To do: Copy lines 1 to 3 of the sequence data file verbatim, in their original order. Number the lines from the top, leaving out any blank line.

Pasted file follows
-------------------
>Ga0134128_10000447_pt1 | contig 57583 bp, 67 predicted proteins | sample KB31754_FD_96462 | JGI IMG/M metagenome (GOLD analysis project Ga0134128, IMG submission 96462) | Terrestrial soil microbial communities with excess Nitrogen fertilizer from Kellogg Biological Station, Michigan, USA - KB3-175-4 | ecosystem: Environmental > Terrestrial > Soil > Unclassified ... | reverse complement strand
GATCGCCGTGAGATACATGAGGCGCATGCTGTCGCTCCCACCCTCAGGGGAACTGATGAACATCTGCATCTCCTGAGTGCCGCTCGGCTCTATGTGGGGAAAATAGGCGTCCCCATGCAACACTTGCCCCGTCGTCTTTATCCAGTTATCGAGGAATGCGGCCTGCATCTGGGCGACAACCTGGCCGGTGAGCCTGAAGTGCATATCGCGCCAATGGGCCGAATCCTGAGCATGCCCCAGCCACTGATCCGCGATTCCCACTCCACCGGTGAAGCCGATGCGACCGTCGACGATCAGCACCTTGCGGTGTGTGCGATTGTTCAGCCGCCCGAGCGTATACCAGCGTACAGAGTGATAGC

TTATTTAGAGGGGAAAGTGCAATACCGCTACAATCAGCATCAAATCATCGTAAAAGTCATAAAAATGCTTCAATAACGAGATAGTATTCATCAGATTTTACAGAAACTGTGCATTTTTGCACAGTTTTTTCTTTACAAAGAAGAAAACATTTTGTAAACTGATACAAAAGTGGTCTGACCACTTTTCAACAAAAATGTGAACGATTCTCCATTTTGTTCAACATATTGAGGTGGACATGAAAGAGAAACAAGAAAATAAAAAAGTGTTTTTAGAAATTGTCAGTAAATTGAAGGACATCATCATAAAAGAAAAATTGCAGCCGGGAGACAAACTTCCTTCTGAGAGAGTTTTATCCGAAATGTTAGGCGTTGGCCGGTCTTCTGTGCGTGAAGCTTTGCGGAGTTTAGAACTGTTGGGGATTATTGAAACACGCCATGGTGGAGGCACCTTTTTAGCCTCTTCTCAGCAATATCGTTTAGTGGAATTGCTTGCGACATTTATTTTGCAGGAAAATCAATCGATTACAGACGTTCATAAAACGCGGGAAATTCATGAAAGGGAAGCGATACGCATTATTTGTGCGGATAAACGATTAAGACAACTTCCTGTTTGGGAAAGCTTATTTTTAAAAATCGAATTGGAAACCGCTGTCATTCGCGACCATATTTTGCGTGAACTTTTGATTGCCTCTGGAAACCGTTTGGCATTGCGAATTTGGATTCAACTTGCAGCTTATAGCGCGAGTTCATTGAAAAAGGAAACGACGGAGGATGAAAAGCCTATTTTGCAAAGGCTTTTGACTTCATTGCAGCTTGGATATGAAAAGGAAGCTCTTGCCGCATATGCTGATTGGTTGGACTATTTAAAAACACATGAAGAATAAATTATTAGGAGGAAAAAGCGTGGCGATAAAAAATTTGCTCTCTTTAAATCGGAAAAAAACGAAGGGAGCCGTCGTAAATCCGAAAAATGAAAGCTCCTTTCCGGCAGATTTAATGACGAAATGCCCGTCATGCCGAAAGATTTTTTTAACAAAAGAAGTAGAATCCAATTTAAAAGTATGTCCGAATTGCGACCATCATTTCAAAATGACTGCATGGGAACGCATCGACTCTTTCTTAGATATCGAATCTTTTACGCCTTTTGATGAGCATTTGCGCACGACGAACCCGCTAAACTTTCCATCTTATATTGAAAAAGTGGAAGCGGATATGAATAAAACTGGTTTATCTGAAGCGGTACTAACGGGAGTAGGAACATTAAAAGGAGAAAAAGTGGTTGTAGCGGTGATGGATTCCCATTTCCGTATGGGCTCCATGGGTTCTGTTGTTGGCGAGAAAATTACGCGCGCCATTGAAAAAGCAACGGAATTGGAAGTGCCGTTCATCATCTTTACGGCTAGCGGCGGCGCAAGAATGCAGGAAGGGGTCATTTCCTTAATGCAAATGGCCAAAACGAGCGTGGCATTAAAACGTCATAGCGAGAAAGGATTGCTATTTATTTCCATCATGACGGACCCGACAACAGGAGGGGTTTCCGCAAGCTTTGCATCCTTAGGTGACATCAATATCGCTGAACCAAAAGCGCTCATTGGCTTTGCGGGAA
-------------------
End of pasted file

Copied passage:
>Ga0134128_10000447_pt1 | contig 57583 bp, 67 predicted proteins | sample KB31754_FD_96462 | JGI IMG/M metagenome (GOLD analysis project Ga0134128, IMG submission 96462) | Terrestrial soil microbial communities with excess Nitrogen fertilizer from Kellogg Biological Station, Michigan, USA - KB3-175-4 | ecosystem: Environmental > Terrestrial > Soil > Unclassified ... | reverse complement strand
GATCGCCGTGAGATACATGAGGCGCATGCTGTCGCTCCCACCCTCAGGGGAACTGATGAACATCTGCATCTCCTGAGTGCCGCTCGGCTCTATGTGGGGAAAATAGGCGTCCCCATGCAACACTTGCCCCGTCGTCTTTATCCAGTTATCGAGGAATGCGGCCTGCATCTGGGCGACAACCTGGCCGGTGAGCCTGAAGTGCATATCGCGCCAATGGGCCGAATCCTGAGCATGCCCCAGCCACTGATCCGCGATTCCCACTCCACCGGTGAAGCCGATGCGACCGTCGACGATCAGCACCTTGCGGTGTGTGCGATTGTTCAGCCGCCCGAGCGTATACCAGCGTACAGAGTGATAGC

TTATTTAGAGGGGAAAGTGCAATACCGCTACAATCAGCATCAAATCATCGTAAAAGTCATAAAAATGCTTCAATAACGAGATAGTATTCATCAGATTTTACAGAAACTGTGCATTTTTGCACAGTTTTTTCTTTACAAAGAAGAAAACATTTTGTAAACTGATACAAAAGTGGTCTGACCACTTTTCAACAAAAATGTGAACGATTCTCCATTTTGTTCAACATATTGAGGTGGACATGAAAGAGAAACAAGAAAATAAAAAAGTGTTTTTAGAAATTGTCAGTAAATTGAAGGACATCATCATAAAAGAAAAATTGCAGCCGGGAGACAAACTTCCTTCTGAGAGAGTTTTATCCGAAATGTTAGGCGTTGGCCGGTCTTCTGTGCGTGAAGCTTTGCGGAGTTTAGAACTGTTGGGGATTATTGAAACACGCCATGGTGGAGGCACCTTTTTAGCCTCTTCTCAGCAATATCGTTTAGTGGAATTGCTTGCGACATTTATTTTGCAGGAAAATCAATCGATTACAGACGTTCATAAAACGCGGGAAATTCATGAAAGGGAAGCGATACGCATTATTTGTGCGGATAAACGATTAAGACAACTTCCTGTTTGGGAAAGCTTATTTTTAAAAATCGAATTGGAAACCGCTGTCATTCGCGACCATATTTTGCGTGAACTTTTGATTGCCTCTGGAAACCGTTTGGCATTGCGAATTTGGATTCAACTTGCAGCTTATAGCGCGAGTTCATTGAAAAAGGAAACGACGGAGGATGAAAAGCCTATTTTGCAAAGGCTTTTGACTTCATTGCAGCTTGGATATGAAAAGGAAGCTCTTGCCGCATATGCTGATTGGTTGGACTATTTAAAAACACATGAAGAATAAATTATTAGGAGGAAAAAGCGTGGCGATAAAAAATTTGCTCTCTTTAAATCGGAAAAAAACGAAGGGAGCCGTCGTAAATCCGAAAAATGAAAGCTCCTTTCCGGCAGATTTAATGACGAAATGCCCGTCATGCCGAAAGATTTTTTTAACAAAAGAAGTAGAATCCAATTTAAAAGTATGTCCGAATTGCGACCATCATTTCAAAATGACTGCATGGGAACGCATCGACTCTTTCTTAGATATCGAATCTTTTACGCCTTTTGATGAGCATTTGCGCACGACGAACCCGCTAAACTTTCCATCTTATATTGAAAAAGTGGAAGCGGATATGAATAAAACTGGTTTATCTGAAGCGGTACTAACGGGAGTAGGAACATTAAAAGGAGAAAAAGTGGTTGTAGCGGTGATGGATTCCCATTTCCGTATGGGCTCCATGGGTTCTGTTGTTGGCGAGAAAATTACGCGCGCCATTGAAAAAGCAACGGAATTGGAAGTGCCGTTCATCATCTTTACGGCTAGCGGCGGCGCAAGAATGCAGGAAGGGGTCATTTCCTTAATGCAAATGGCCAAAACGAGCGTGGCATTAAAACGTCATAGCGAGAAAGGATTGCTATTTATTTCCATCATGACGGACCCGACAACAGGAGGGGTTTCCGCAAGCTTTGCATCCTTAGGTGACATCAATATCGCTGAACCAAAAGCGCTCATTGGCTTTGCGGGAA